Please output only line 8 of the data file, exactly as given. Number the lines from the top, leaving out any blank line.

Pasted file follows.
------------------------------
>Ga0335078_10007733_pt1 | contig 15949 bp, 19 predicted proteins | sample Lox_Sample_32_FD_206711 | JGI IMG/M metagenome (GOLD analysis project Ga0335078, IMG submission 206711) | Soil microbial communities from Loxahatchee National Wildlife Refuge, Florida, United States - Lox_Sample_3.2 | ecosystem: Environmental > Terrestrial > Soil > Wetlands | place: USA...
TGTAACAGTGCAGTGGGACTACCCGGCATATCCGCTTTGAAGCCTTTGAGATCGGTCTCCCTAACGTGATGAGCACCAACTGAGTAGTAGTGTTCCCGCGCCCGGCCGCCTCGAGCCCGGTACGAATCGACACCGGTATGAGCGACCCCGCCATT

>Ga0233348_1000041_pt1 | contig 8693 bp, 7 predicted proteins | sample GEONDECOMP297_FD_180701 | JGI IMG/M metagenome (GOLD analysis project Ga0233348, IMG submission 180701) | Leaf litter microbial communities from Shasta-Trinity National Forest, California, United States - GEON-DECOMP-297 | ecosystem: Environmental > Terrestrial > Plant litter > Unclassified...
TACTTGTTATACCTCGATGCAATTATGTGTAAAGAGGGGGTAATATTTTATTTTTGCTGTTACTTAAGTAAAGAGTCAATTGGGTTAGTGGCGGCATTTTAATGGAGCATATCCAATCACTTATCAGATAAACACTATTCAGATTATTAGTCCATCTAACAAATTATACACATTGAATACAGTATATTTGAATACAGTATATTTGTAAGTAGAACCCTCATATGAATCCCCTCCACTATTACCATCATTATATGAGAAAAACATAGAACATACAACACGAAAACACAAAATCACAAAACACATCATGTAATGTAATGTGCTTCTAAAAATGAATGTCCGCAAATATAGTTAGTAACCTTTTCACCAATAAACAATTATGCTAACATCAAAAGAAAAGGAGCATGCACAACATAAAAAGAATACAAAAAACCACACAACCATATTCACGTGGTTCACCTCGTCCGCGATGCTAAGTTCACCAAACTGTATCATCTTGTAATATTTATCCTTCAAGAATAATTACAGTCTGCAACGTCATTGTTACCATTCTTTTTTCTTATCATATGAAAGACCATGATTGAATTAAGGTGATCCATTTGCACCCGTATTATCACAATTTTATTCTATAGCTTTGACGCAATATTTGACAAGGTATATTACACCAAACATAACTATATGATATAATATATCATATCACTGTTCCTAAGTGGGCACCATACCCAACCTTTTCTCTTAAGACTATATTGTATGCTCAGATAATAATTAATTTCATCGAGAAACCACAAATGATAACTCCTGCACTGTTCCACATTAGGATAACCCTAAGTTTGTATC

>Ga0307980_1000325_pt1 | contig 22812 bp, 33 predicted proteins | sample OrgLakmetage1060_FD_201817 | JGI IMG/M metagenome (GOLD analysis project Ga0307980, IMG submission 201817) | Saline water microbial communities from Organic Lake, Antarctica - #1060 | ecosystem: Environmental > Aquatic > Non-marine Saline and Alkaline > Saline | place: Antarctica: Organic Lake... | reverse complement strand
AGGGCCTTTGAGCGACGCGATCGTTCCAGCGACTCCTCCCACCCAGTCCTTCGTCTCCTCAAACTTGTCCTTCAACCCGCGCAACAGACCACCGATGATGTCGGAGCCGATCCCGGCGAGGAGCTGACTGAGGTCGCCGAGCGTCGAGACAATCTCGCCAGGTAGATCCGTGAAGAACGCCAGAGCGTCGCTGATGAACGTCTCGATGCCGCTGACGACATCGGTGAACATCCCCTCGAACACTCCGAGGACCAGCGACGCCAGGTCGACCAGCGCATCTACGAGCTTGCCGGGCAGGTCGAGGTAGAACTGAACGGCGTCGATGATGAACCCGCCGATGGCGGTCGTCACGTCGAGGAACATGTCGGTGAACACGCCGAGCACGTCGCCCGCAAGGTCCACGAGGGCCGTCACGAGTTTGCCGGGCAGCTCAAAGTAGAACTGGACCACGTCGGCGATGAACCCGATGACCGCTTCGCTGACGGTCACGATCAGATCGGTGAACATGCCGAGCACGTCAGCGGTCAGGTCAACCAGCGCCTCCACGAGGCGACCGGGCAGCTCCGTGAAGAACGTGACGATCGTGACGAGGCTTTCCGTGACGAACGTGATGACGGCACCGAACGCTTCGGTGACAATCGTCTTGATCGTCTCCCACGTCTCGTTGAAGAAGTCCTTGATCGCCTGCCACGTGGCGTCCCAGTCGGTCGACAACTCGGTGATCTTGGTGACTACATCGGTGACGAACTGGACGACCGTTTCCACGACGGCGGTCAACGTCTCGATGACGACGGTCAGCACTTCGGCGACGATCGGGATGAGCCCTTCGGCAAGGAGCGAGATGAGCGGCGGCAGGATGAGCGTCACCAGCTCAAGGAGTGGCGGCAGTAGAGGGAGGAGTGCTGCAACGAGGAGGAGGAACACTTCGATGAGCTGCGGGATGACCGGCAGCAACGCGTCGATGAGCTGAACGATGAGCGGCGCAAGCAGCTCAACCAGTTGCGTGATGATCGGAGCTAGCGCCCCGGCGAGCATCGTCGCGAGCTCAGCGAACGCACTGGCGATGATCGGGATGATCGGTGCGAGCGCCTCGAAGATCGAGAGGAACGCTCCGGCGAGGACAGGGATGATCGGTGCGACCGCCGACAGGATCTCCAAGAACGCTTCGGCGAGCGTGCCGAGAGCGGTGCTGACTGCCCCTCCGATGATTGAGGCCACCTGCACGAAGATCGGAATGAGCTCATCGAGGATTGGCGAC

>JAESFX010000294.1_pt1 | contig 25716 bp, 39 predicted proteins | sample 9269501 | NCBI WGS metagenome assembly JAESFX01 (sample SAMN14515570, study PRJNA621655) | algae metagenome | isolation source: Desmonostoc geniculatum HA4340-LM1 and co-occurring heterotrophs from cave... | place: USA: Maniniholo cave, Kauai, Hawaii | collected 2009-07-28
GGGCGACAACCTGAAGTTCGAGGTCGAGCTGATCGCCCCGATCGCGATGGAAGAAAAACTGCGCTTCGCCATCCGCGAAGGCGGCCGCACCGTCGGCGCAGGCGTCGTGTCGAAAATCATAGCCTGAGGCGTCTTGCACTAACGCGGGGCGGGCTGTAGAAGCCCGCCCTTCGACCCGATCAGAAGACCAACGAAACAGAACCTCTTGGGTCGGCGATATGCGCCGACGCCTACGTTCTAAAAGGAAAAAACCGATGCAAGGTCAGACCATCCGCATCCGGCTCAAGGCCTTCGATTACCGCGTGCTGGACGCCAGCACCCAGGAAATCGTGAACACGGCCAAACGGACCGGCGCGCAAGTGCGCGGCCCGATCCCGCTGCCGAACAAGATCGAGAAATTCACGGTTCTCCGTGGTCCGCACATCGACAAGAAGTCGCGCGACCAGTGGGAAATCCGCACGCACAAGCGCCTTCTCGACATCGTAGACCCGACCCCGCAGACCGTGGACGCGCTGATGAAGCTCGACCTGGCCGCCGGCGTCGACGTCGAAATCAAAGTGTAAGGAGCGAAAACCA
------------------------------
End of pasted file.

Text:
GGGCGACAACCTGAAGTTCGAGGTCGAGCTGATCGCCCCGATCGCGATGGAAGAAAAACTGCGCTTCGCCATCCGCGAAGGCGGCCGCACCGTCGGCGCAGGCGTCGTGTCGAAAATCATAGCCTGAGGCGTCTTGCACTAACGCGGGGCGGGCTGTAGAAGCCCGCCCTTCGACCCGATCAGAAGACCAACGAAACAGAACCTCTTGGGTCGGCGATATGCGCCGACGCCTACGTTCTAAAAGGAAAAAACCGATGCAAGGTCAGACCATCCGCATCCGGCTCAAGGCCTTCGATTACCGCGTGCTGGACGCCAGCACCCAGGAAATCGTGAACACGGCCAAACGGACCGGCGCGCAAGTGCGCGGCCCGATCCCGCTGCCGAACAAGATCGAGAAATTCACGGTTCTCCGTGGTCCGCACATCGACAAGAAGTCGCGCGACCAGTGGGAAATCCGCACGCACAAGCGCCTTCTCGACATCGTAGACCCGACCCCGCAGACCGTGGACGCGCTGATGAAGCTCGACCTGGCCGCCGGCGTCGACGTCGAAATCAAAGTGTAAGGAGCGAAAACCA